Alicia Kearns, chairwoman of the Commons Foreign Affairs Committee, has said that there must be a ‘thorough and swift’ investigation into the airstrike. She added: ‘There is also still no explanation for the bombing of the Medical Aid for Palestine complex in a safe zone, which had also been deconflicted directly with the IDF in January, which four British doctors fortunately survived. ‘Humanitarian agencies must be given the assurances they need that their people will be protected.’ She also told the newspaper that a ‘determination that Israel is not demonstrating a commitment to international humanitarian law would have implications for our intelligence-sharing, alongside arms sales.’ Similarly, Lord David Cameron, the Foreign Secretary, told his Israeli counterpart that the attack was ‘completely unacceptable’. Israel’s ambassador to the UK was also summoned to the Foreign Office for a dressing down. In a strongly worded statement, Sir Keir Starmer said the attack was ‘outrageous and unacceptable’, adding: ‘This war must stop now.’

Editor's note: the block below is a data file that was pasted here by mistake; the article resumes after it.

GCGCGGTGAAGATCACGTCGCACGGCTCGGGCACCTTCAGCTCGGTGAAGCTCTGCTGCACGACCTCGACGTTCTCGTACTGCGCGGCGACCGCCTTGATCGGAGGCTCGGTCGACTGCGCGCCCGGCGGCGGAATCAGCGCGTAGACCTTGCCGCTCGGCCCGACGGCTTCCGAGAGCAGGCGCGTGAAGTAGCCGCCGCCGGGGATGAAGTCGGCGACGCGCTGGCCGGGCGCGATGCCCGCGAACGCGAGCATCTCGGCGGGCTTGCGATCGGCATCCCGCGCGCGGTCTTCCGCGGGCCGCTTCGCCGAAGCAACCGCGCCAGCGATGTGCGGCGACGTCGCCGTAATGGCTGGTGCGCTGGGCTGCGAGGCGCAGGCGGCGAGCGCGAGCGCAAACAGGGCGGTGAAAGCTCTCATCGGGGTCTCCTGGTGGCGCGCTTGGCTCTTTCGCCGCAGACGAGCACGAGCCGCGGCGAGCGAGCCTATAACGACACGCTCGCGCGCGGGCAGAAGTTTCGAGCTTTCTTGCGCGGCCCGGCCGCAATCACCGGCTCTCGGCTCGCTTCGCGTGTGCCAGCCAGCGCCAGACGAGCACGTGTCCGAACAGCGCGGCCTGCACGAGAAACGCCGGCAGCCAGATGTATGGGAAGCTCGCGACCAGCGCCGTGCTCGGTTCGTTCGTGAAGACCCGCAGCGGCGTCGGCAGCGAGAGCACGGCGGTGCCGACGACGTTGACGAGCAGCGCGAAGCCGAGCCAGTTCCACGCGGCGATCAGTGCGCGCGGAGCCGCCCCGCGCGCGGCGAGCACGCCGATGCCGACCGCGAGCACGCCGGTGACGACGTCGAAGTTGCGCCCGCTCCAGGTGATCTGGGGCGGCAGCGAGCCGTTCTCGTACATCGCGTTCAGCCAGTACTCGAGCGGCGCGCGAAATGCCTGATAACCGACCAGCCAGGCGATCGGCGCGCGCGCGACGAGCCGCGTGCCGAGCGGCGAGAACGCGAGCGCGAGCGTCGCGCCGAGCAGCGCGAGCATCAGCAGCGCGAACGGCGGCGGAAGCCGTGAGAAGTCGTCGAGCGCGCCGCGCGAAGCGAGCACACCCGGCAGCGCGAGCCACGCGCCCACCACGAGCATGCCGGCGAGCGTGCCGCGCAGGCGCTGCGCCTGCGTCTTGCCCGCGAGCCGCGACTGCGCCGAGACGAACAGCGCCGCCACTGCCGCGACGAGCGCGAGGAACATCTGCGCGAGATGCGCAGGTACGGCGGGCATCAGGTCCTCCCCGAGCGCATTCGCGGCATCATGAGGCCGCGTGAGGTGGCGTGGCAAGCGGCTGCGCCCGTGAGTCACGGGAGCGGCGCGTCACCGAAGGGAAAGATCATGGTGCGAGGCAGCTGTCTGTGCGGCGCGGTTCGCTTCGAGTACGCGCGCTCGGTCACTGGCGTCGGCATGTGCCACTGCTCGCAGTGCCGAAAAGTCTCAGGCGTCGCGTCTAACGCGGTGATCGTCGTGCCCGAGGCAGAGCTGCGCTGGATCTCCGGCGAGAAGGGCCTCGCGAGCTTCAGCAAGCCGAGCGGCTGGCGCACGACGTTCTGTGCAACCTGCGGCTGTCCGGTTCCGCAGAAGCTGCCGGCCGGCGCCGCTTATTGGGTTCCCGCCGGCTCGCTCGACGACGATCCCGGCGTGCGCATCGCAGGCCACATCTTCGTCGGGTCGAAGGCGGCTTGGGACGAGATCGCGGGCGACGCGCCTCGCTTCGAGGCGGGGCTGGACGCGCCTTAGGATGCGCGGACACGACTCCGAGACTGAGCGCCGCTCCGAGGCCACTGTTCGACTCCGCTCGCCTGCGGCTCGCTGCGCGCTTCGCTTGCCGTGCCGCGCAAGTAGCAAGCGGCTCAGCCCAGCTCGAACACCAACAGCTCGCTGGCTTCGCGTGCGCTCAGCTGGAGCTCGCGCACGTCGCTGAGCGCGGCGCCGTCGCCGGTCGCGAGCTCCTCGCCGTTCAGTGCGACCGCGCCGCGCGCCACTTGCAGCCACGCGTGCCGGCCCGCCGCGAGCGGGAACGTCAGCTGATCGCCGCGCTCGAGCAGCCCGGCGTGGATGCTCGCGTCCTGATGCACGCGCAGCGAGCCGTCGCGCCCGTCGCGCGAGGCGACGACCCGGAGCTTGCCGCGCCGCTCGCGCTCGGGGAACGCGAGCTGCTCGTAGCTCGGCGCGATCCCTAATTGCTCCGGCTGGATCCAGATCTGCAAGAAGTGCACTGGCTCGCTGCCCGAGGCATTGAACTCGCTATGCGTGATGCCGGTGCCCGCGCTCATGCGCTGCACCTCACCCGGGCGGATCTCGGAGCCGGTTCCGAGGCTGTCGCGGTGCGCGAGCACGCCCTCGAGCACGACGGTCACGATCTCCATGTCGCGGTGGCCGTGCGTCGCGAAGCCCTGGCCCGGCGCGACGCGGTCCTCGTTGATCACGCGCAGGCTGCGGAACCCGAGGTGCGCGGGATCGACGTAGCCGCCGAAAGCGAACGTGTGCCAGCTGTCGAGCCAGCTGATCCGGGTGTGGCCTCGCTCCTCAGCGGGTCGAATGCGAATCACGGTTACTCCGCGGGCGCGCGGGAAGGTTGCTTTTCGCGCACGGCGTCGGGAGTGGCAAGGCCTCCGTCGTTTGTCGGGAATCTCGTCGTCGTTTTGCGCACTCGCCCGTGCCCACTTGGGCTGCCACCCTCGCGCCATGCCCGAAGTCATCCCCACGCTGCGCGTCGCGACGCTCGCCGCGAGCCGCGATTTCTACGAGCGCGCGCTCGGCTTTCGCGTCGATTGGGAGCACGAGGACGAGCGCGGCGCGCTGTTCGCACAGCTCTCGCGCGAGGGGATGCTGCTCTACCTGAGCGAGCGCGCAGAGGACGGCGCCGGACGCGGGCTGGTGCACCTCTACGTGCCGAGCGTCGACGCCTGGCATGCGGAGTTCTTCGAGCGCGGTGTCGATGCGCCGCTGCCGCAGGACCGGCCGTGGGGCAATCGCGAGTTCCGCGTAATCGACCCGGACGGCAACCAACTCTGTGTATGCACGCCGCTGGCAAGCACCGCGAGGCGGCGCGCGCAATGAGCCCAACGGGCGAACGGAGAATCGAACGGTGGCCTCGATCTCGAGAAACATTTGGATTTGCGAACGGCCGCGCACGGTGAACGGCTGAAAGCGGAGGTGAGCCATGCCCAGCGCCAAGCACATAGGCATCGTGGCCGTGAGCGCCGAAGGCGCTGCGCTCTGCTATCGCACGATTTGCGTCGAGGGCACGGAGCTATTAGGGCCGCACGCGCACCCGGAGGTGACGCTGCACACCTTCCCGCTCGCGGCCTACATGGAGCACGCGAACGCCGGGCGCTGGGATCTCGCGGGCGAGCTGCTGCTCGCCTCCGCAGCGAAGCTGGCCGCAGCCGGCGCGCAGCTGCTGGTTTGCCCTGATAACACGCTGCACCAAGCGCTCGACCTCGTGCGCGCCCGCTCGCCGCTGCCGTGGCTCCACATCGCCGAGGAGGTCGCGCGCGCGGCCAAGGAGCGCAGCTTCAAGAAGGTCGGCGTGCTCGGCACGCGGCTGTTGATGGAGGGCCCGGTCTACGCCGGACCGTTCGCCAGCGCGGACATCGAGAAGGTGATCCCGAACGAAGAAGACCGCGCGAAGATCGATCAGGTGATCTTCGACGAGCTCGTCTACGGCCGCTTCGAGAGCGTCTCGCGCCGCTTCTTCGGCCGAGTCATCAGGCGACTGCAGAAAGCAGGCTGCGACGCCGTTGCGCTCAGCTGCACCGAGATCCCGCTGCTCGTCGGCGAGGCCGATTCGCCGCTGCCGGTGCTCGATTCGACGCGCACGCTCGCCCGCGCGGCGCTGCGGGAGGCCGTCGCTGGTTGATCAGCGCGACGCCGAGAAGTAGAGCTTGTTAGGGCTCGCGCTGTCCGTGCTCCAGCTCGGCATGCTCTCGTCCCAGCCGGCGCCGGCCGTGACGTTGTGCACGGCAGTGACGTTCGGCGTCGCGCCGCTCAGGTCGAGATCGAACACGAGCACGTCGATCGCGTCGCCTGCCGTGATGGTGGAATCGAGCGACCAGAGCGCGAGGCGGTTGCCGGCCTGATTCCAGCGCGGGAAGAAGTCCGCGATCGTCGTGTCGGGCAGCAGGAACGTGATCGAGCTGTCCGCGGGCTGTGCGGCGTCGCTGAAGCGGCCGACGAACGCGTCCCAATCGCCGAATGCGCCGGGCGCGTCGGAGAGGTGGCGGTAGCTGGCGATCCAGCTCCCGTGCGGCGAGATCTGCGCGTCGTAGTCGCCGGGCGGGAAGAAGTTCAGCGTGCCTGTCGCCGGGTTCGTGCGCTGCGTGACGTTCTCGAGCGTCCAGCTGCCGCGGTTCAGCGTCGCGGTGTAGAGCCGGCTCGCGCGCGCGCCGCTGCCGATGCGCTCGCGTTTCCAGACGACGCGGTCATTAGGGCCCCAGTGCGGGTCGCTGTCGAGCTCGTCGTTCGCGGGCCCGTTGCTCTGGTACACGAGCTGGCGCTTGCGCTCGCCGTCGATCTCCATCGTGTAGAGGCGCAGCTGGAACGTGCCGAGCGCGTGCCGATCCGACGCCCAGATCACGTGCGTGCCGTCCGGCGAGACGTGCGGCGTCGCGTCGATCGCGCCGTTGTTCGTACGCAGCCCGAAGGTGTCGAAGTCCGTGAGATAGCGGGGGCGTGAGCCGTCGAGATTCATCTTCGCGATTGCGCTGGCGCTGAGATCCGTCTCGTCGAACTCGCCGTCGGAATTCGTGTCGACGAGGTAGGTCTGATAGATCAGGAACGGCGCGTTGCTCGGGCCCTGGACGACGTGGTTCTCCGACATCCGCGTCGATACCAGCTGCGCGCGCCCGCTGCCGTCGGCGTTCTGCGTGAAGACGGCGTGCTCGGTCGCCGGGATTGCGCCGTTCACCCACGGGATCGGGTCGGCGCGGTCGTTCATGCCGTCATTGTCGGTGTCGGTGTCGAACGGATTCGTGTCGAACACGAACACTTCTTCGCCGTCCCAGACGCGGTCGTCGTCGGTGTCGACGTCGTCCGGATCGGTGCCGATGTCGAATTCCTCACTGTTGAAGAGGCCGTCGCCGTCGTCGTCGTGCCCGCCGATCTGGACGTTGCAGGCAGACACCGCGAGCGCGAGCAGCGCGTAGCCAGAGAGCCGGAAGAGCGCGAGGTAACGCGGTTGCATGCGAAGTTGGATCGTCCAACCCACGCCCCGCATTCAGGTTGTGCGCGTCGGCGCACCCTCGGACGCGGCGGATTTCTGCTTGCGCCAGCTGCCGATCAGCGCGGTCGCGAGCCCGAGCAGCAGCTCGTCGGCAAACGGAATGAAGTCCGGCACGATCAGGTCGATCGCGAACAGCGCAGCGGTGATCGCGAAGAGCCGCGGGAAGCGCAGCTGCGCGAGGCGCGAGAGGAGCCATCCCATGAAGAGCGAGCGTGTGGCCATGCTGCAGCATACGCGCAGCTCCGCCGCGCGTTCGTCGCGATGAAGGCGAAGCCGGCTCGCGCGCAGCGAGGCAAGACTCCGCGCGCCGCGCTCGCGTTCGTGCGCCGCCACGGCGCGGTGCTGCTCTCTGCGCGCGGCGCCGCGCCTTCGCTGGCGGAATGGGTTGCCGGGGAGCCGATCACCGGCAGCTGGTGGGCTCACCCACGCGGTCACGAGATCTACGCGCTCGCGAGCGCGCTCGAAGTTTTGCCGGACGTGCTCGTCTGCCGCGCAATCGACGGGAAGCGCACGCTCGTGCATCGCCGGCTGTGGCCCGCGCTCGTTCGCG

Some Labour MPs demanded an immediate end to arms sales to Israel. Former shadow justice secretary and Left-winger Richard Burgon said the UK had licensed almost £500million worth of arms sales to Israel and suggested this was 'the latest incident where UK military exports may have been used in attacks on British nationals'. The SNP has also demanded that any legal advice given to the Government on whether Israel has broken international law be released. Ben Saul, the United Nations special rapporteur on human rights and counterterror, has warned the killing of WCK workers could be a war crime . He told The Telegraph: 'It's a human tragedy. But, of course, it could well be a violation of international humanitarian law, under which Israel has a duty not to deliberately target humanitarian relief workers or their convoys or their relief consignments.' Prof Saul argued that Israel has a 'wider duty' to ensure the safety of aid workers and their 'freedom of movement', and to 'coordinate with them so that these kinds of tragedies never happen'.